Are you running for Precinct Chair in Texas? Then you need to read this.
Elections changes have been voted and signed into law for Precinct Chair positions. There have also been some strong hits from our elected to protect their power base.
Greg Abbott lobbied to get a particular person to replace Col. Allen West as Chairman, Republican Party of Texas. He missed by 6 votes.
State Representative Keith Bell gathered a slate of precinct chair candidates last time around to take over the Kaufman County GOP Executive Committee; he failed.
A few weeks ago, he managed to get a 20-year-old staffer he selected to replace the County Chair that recently passed away.
Earlier this year in a bill I called the “Make it Harder for Allen West to Run for Governor Act.”
The Texas legislature passed a law that required an officer of the Republican or Democratic Party of Texas to resign from office prior to running for any public office.
That does not sound too bad but the GOP is a .org not a .gov. Add to that, when was the last time a Republican governor stepped down before running for President?
When was the last time a Texas Senator or State Representative stepped down before running for Congress?
If the state can require an officer in a private political organization to step down before running for public office, can they later decide to expand that to a civic or religious organization?
Taken together, these acts seem to indicate that the elected would rather run the political parties than do the job they are hired to do in the first place.
The latest issue is a change in election law, Senate Bill 13, 87th Leg., 2d C.S., 2021.
Below is the important section, read the entire bill at Texas House of Representatives
(h) Notwithstanding any other provision of this code, an election for the office of precinct chair held in 2022 shall be held on the same date as the runoff primary election held in 2022 and the precinct chair shall be elected by plurality vote. The secretary of state shall set the dates of the filling period for the election of the precinct chair and shall adjust the schedule for performing any official act relating to an election held under this subsection as necessary for the efficient and orderly administration of the election.
Texas did not get the census data to redraw the lines from the federal government in time to take care of redistricting in the regular session.
Instead of delaying the election they chose to follow the regular schedule.
This means instead of announcing and running for office a year or even six months before the primary election, many challengers had no idea what district they would even live in six months ago.
If you take into account that many in elected office have been campaigning since before, they were ever elected and never stopped. It makes it a challenge to compete given the primaries will be held on March 1st.
Why does this matter to people running for precinct chair positions?
Because the legislature wanted to get incumbents re-elected, the voting precincts are still being drawn, even as people are filing to run for precinct chair positions.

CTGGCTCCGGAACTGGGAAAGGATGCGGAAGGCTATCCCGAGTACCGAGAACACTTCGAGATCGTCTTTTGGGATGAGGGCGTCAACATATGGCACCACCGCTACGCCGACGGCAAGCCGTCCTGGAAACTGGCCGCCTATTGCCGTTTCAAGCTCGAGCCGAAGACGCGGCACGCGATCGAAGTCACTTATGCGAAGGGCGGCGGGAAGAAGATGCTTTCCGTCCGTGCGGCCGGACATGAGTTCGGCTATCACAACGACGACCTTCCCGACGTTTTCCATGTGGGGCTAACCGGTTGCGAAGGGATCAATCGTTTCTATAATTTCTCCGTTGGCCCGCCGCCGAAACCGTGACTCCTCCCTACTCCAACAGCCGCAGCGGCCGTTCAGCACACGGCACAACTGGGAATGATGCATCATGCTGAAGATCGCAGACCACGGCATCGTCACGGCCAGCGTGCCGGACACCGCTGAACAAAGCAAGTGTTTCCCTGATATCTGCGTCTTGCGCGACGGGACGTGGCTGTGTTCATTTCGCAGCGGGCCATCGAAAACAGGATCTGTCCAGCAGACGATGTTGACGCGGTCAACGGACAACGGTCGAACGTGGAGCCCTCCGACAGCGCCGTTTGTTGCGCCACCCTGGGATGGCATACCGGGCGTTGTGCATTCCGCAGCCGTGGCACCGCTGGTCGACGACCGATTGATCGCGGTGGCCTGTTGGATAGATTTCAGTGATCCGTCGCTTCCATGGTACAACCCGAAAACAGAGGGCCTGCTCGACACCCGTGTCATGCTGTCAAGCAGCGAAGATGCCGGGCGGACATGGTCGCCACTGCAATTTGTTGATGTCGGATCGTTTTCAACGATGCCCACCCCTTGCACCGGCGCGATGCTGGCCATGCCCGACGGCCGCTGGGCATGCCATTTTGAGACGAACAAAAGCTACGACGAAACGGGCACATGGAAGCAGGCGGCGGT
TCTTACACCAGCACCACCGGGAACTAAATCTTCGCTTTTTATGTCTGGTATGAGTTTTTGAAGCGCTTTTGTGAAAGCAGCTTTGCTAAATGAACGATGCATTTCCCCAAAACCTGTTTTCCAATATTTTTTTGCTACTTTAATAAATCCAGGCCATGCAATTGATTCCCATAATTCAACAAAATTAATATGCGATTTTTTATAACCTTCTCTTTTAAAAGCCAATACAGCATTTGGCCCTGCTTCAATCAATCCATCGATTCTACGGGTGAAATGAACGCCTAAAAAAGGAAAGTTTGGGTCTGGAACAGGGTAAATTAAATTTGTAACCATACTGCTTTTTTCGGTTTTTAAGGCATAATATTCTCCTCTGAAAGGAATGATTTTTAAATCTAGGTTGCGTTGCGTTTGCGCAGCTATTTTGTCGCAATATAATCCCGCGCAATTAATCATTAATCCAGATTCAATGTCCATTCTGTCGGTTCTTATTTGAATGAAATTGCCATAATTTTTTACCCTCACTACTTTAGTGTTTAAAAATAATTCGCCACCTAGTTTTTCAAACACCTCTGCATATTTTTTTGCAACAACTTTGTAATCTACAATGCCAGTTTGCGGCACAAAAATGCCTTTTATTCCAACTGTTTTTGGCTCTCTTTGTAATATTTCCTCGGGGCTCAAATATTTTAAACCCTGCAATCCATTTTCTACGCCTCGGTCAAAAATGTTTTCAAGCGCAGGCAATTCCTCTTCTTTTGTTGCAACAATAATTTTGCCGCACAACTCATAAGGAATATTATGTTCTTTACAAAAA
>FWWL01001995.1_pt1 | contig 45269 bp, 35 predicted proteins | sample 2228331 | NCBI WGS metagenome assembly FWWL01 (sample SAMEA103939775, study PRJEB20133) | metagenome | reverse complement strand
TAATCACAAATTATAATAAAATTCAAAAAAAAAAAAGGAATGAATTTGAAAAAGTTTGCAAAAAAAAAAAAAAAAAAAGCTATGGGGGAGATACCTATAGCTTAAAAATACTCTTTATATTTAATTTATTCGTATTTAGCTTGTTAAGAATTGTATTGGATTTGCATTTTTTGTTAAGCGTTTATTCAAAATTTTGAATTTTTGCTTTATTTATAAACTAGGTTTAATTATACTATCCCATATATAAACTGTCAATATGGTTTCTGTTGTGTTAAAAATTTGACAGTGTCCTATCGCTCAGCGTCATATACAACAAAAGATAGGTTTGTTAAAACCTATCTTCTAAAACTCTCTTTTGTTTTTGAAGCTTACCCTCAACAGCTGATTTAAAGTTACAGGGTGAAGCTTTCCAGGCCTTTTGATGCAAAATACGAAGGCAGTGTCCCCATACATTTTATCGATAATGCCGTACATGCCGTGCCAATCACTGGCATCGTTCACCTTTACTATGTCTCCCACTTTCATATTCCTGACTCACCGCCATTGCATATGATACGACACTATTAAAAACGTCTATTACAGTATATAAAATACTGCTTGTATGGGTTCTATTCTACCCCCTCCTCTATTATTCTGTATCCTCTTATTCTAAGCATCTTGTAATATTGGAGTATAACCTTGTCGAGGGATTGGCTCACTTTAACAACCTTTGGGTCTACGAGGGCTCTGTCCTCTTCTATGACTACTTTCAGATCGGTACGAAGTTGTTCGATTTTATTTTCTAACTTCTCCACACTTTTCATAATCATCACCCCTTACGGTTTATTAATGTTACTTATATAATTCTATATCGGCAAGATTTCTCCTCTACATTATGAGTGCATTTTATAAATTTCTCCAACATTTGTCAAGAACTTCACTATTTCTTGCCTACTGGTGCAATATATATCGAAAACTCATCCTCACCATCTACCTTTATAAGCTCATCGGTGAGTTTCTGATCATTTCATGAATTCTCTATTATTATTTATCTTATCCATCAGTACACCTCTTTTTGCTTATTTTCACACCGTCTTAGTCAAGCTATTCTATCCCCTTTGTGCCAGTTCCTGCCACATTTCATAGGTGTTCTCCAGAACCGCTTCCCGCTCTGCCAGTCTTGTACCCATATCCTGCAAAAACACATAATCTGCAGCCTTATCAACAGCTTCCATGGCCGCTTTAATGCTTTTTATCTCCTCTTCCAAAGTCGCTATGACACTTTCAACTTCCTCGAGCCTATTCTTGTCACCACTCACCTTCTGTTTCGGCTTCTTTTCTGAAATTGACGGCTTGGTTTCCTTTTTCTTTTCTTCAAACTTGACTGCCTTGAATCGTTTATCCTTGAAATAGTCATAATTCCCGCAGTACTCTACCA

Don’t worry though, the legislature has seen fit to move the normal time to elect precinct chairs from the GOP primary to the GOP runoff election.
So, while State Senators, with over a million voters only have a few months to campaign, precinct chairs, with only a few hundred voters will get close to 3 additional months to campaign. That is the good news.
Wait, you say. What if there are three people in the race and nobody gets 50% plus one?
How do we have a runoff if the election happens in a runoff?
Well, boys and girls you don’t. The legislature has decided this will be a plurality election.
That is right, no silly majority is required for these elections, you just have to get one more vote than whoever comes in second place.
So, in theory, if 20 people ran for precinct chair and everyone else received 4 or 5 votes out of 100, the person with 6 would be the clear choice.
The forms for precinct chairs also have a couple of things on the BACK of the form you have to fill out. Remember, if you don’t fill out the form completely, they can be rejected.
This last seems odd because there is no length of time requirements in either the precinct or the state for this office but not filling these out can get your application rejected.
We have thousands of precinct chair positions across Texas that are empty, we have even more that need to be replaced.
The time for the “do nothing” and “social club” Republicans is over.
We need to get serious and elect citizens ready to ACT into these chairs.
If you have little time and might be intimidated to run for office, then this is the position for you. The people in your individual voting precinct are the only ones voting for these positions; that is about 100 to 5,000 voters max.
Since the precinct chair elections this year will take place in the “primary runoff” expect only 10% of voters to show up and be from your party.
People have run for this office and won with only 7 votes, meaning the other person received less. A box of business cards and some shoe leather and you should win by a landslide. I'm asking you to take one step up...
Robert West, The Five Star Plan